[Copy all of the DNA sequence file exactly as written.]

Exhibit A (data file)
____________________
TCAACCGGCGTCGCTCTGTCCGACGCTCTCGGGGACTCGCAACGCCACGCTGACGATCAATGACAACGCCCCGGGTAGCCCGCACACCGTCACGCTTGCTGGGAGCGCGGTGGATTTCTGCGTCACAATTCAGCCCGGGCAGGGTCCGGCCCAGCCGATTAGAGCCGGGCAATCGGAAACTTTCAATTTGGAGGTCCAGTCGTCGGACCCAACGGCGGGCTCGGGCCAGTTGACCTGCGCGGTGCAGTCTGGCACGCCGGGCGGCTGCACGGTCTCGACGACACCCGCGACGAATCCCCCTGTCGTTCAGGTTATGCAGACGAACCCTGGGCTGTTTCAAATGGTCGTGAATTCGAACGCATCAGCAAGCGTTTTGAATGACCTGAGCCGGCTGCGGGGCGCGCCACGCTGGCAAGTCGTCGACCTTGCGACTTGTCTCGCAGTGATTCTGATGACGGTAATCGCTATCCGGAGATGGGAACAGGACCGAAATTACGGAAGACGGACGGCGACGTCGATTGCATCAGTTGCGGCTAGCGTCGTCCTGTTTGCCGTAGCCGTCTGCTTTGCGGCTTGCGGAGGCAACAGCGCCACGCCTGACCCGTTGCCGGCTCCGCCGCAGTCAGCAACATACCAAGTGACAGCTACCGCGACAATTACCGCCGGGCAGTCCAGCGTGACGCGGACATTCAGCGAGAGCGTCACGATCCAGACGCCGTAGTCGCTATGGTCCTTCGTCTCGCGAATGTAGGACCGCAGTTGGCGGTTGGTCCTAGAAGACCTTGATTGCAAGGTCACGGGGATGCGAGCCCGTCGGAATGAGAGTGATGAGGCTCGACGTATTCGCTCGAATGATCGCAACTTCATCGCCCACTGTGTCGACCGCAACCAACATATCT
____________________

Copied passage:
TCAACCGGCGTCGCTCTGTCCGACGCTCTCGGGGACTCGCAACGCCACGCTGACGATCAATGACAACGCCCCGGGTAGCCCGCACACCGTCACGCTTGCTGGGAGCGCGGTGGATTTCTGCGTCACAATTCAGCCCGGGCAGGGTCCGGCCCAGCCGATTAGAGCCGGGCAATCGGAAACTTTCAATTTGGAGGTCCAGTCGTCGGACCCAACGGCGGGCTCGGGCCAGTTGACCTGCGCGGTGCAGTCTGGCACGCCGGGCGGCTGCACGGTCTCGACGACACCCGCGACGAATCCCCCTGTCGTTCAGGTTATGCAGACGAACCCTGGGCTGTTTCAAATGGTCGTGAATTCGAACGCATCAGCAAGCGTTTTGAATGACCTGAGCCGGCTGCGGGGCGCGCCACGCTGGCAAGTCGTCGACCTTGCGACTTGTCTCGCAGTGATTCTGATGACGGTAATCGCTATCCGGAGATGGGAACAGGACCGAAATTACGGAAGACGGACGGCGACGTCGATTGCATCAGTTGCGGCTAGCGTCGTCCTGTTTGCCGTAGCCGTCTGCTTTGCGGCTTGCGGAGGCAACAGCGCCACGCCTGACCCGTTGCCGGCTCCGCCGCAGTCAGCAACATACCAAGTGACAGCTACCGCGACAATTACCGCCGGGCAGTCCAGCGTGACGCGGACATTCAGCGAGAGCGTCACGATCCAGACGCCGTAGTCGCTATGGTCCTTCGTCTCGCGAATGTAGGACCGCAGTTGGCGGTTGGTCCTAGAAGACCTTGATTGCAAGGTCACGGGGATGCGAGCCCGTCGGAATGAGAGTGATGAGGCTCGACGTATTCGCTCGAATGATCGCAACTTCATCGCCCACTGTGTCGACCGCAACCAACATATCT